On April 27, the Centers for Medicare and Medicaid Service (CMS) issued a proposed rule titled “Hospital Inpatient Prospective Payment Systems for Acute Care Hospitals and the Long Term Care Hospital Prospective Payment System and Proposed Policy Changes and Fiscal Year 2022 Rates; Quality Reporting and Medicare and Medicaid Promoting Interoperability Programs Requirements for Eligible Hospitals and Critical Access Hospitals; Proposed Changes to Medicaid Provider Enrollment; and Proposed Changes to the Medicare Shared Savings Program.”

The proposed rule would update Medicare fee-for-service payment rates and policies for inpatient hospitals and long-term care hospitals for fiscal year (FY) 2022. CMS is publishing this proposed rule to meet the legal requirements to update Medicare payment policies for IPPS hospitals and LTCHs on an annual basis. A fact sheet that discusses major provisions of the proposed rule can be downloaded from the Federal Register here.

The public comment period closes on June 28.

The rule can be found here.

CMS Issues Proposed Rule on Prospective Payment System and Consolidated Billing for Skilled Nursing Facilities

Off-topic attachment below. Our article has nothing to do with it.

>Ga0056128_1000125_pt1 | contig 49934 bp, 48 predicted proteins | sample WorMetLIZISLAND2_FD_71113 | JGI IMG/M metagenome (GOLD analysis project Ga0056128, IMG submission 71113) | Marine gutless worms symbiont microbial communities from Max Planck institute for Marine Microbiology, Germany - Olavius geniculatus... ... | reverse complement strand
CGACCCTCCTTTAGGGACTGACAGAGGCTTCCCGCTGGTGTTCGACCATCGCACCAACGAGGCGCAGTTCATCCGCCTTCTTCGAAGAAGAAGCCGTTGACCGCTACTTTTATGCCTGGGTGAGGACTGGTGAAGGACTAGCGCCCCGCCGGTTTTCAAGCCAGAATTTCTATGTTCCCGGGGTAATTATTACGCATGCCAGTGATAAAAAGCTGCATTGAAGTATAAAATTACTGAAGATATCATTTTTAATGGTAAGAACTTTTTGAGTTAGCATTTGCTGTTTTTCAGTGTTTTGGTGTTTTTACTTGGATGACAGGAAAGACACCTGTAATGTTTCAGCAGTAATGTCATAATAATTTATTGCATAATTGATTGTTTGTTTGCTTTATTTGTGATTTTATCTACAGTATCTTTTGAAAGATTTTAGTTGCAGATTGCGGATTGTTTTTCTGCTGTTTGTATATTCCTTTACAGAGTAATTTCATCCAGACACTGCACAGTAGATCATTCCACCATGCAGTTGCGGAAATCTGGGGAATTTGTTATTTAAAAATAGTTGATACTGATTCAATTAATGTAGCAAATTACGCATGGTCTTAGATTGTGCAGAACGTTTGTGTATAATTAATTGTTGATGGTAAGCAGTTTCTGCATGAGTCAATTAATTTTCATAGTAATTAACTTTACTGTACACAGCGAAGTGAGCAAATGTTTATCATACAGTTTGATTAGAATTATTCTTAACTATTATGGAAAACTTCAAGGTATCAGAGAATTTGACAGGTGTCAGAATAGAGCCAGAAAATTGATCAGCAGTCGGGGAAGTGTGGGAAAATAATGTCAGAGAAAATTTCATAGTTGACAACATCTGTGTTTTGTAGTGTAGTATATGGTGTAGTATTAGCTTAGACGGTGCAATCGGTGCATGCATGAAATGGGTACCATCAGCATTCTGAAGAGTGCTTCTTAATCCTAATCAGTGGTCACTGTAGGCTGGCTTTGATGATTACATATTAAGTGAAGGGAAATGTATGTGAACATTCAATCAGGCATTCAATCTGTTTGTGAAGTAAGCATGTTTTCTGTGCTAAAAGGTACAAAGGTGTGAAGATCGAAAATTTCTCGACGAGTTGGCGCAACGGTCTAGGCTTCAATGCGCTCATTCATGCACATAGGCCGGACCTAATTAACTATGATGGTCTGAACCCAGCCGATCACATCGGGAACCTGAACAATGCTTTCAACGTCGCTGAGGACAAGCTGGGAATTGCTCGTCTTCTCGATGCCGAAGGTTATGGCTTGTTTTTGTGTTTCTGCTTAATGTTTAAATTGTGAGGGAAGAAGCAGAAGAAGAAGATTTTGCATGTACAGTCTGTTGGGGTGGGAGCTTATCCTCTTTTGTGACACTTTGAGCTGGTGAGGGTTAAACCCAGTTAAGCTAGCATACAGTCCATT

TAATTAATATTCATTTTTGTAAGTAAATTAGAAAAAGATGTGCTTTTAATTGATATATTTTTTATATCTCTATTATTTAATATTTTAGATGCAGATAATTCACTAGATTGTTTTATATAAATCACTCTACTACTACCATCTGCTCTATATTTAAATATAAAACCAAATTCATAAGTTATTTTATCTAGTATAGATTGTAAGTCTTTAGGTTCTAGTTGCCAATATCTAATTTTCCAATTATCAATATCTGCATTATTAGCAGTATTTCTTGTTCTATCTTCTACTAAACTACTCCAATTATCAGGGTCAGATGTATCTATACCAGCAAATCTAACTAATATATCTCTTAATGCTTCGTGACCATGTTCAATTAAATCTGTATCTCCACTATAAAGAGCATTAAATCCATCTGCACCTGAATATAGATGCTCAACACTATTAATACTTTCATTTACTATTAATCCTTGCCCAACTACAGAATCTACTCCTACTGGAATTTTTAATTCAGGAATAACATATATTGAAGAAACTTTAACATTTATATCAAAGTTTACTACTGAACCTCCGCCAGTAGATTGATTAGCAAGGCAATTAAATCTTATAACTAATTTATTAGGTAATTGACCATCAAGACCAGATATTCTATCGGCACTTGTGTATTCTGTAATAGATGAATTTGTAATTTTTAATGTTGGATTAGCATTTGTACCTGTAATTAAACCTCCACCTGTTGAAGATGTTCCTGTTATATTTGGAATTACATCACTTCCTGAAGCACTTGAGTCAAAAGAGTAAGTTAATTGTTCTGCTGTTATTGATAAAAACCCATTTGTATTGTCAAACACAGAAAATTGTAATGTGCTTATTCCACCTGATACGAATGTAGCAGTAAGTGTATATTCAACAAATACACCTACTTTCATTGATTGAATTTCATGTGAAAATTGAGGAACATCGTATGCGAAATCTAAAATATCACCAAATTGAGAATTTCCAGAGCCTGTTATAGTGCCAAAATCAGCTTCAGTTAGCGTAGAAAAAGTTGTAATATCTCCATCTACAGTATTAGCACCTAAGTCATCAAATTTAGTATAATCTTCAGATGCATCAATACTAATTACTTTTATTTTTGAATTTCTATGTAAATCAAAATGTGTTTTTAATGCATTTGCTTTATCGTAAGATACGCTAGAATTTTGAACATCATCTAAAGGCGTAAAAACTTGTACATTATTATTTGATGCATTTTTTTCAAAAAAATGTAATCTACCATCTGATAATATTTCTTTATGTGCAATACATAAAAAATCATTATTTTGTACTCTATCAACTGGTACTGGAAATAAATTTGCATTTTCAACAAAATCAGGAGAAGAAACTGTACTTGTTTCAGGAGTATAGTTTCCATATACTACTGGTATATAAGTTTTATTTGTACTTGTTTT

On April 8, the Centers for Medicare and Medicaid Services (CMS) issued a proposed rule titled “Prospective Payment System and Consolidated Billing for Skilled Nursing Facilities; Updates to the Quality Reporting Program and Value-Based Purchasing Program for Federal Fiscal Year (FY) 2022.” In the rule, CMS proposes increasing skilled nursing facilities’ (SNF) pay a net 1.3 percent, or $444 million, in FY 2022 and adding two new quality reporting measures in FY 2021: vaccination rates among health care workers and health care–acquired infections.

The proposed rule also asks for public comments on potential ways to readjust the Patient Driven Payment Model (PDPM), a patient payment classification system created in 2019 to be budget-neutral but that data shows caused an unintended $1.7 billion increase in payments in fiscal year 2020. It is possible that the data was affected by the COVID-19 pandemic.

CMS proposes to add a new claims-based measure, health care–associated infections (HAI), to the quality reporting, which would use Medicare fee-for-service claims data to estimate the rate of health care–associated infections acquired during nursing home care that result in hospitalization. The goal is to assess which nursing homes have higher rates of infections acquired during care. The proposed rule also suggests several changes to the SNF Quality Reporting Program and seeks feedback on plans to define digital quality measures for the program. The proposed rule would also alter the SNF Value-Based Purchasing Program, which offers incentive payments to nursing homes based on the quality of care.

Public comments on the proposed rule will be accepted until June 7.